8. There is another bar to entertain this revision. Section 439(5), Cr. P.C. provides that where under this Code an appeal lies and no appeal is brought, no proceedings by way of revision shall be entertained at the instance of the party who could have appealed. After the amendment of the Cr. P.C, in 1955, a right has been given to the complainant under Section 417(3) to present an appeal to the High Court against an order of acquittal after obtaining special leave to present such appeal, on an application made by the complainant in this behalf. Thus the right of appeal no doubt is subject to the obtaining of prior leave of the High Court. But the mere fact that leave has to be obtained, makes no difference so far as the provisions of Section 439(5) are concerned. In the present case there was no bar to the complainant's filing an appeal under Section 417(3) of the Cr. P.C. Code. In fact such an application under Section 417(3) was filed at the first instance, but later on the said application was converted to the present revision at the request of the counsel for the petitioner as would appear from Order No. 4 dated 25-9-1964 and thus the petition was treated as one under Section 439, Cr. P. C.
9. As stated before, prior to the amendment of 1955, the complainant could, under no circumstances, prefer an appeal against an order of acquittal. It is only after the 1955 amendment, such a right has been given to the complainant with effect from 1-1-1956 to appeal against an order of acquittal passed in a case instituted upon a private complaint provided that the High Court upon due application, grants special leave to appeal. The only question that arises for consideration is whether a revision petition can be entertained at the instance of the complainant who has not filed an appeal provided under Section 417 (3) against an order of acquittal. To my mind Section 439(5) is a complete bar to entertain such a revision. A number of decisions of the different High Courts in India also support this view.
10. In AIR 1959 All. 413, City Board, Mussoorie v. Srikishan Lal, Desai J. held that in view of the provisions of Section 439 (5) a proceeding by way of revision against an order of acquittal passed in a case instituted upon a complaint cannot be entertained at the instance of the complainant who has not filed an appeal from the order as permitted under Section 417 (3).
11. In a case reported in AIR 1959 Bom 94, State of Bombay v. N.G. Tayawde, it was contended that the appeal contemplated under Section 417(3), Cr. P. C. refers only to such kinds of appeals which a party can prefer as of right and not such appeals for which special leave has to be obtained from the Court. It was held that the view that Section 417, Cr. P. C. grants a discretionary right to a private complainant and that under Sub-section (3) of that Section what lies is not an appeal, but an application for grant of special leave to appeal, and in this view, it cannot be said that an appeal lies against an order of acquittal in terms of Section 439 in the case of a private complaint cannot be accepted. It was held that such provision of obtaining prior leave before presenting an appeal by itself connotes that a party has a right of appeal and the obtaining of permission is only one of procedural step in the pursuit of that right in presenting the appeal. Hence where the complainant has not taken requisite steps for filing an appeal, the revision proceedings at his instance are incompetent.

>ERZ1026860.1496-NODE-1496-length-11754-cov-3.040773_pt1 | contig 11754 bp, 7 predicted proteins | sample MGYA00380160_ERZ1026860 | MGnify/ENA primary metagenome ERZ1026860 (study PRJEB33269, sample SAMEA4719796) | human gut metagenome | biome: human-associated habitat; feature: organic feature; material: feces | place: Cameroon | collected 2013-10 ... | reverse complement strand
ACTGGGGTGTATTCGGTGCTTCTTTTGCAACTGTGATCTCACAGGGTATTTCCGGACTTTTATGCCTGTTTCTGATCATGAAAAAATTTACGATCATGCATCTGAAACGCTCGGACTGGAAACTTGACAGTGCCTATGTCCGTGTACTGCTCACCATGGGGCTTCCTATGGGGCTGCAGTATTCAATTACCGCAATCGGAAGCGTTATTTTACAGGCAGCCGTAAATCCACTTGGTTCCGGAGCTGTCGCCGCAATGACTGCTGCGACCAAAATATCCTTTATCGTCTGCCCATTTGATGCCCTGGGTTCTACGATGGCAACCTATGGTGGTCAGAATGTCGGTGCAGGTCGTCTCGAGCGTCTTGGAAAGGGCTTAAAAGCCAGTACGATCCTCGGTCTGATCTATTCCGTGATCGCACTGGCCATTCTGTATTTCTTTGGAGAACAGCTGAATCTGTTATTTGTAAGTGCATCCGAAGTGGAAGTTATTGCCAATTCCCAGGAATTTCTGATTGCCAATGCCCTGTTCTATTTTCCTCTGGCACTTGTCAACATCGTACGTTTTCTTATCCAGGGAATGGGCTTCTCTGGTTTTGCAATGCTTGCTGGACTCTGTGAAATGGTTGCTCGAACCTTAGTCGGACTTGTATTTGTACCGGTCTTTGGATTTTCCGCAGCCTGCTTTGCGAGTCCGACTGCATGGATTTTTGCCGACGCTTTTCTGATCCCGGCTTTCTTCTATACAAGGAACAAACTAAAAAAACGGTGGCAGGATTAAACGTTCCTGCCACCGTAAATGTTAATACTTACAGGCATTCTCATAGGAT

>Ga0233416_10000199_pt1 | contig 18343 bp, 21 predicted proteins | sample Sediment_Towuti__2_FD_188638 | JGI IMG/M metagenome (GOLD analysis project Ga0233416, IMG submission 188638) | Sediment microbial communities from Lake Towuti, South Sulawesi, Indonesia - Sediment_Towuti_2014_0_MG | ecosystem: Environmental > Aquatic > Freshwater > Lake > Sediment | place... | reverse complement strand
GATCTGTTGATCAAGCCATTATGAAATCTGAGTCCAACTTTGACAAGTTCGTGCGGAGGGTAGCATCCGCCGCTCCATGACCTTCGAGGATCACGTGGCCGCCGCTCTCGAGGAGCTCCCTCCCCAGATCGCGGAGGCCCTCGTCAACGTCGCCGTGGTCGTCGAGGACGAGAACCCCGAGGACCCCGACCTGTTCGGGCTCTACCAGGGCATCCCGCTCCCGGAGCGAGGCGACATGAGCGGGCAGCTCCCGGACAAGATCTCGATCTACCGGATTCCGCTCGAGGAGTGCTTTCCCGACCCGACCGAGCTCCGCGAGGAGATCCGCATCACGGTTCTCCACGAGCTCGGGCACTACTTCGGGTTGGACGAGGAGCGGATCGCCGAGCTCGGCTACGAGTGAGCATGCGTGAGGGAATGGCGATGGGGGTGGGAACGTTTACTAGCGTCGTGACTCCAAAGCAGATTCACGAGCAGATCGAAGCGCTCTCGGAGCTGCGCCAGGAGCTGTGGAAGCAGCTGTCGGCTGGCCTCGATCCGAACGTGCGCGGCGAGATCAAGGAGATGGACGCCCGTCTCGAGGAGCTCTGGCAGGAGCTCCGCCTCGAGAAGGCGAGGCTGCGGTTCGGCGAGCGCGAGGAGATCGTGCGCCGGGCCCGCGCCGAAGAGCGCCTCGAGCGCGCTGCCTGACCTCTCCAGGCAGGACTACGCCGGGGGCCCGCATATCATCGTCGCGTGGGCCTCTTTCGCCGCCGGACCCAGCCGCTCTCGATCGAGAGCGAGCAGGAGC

12. A Division Bench of the Punjab High Court in the case reported in AIR 1958 Punj. 228, Shiv Prasad v. Bhagwan Das, also held the same view. Their Lordships held that in view of the provisions of Section 417(3) enabling the complainant to file an appeal against an order of acquittal in a case instituted at the instance of a private complaint, Section 439(5) is a bar to the complainant's having recourse to revision petition. Nor can the petition be treated as an appeal if it was filed after the period of limitation prescribed under Section 417(4). No doubt in most glaring cases of injustice the High Court has always the inhere/it power to interfere in revision even at the instance of the private parties against an order of acquittal and in cases where the private party has no right to appeal, he can file revision under section 439, in cases where the Government fails to exercise its right in preferring an appeal against an order of acquittal.
13. In view of this legal position this revision must be held to be incompetent and is accordingly dismissed.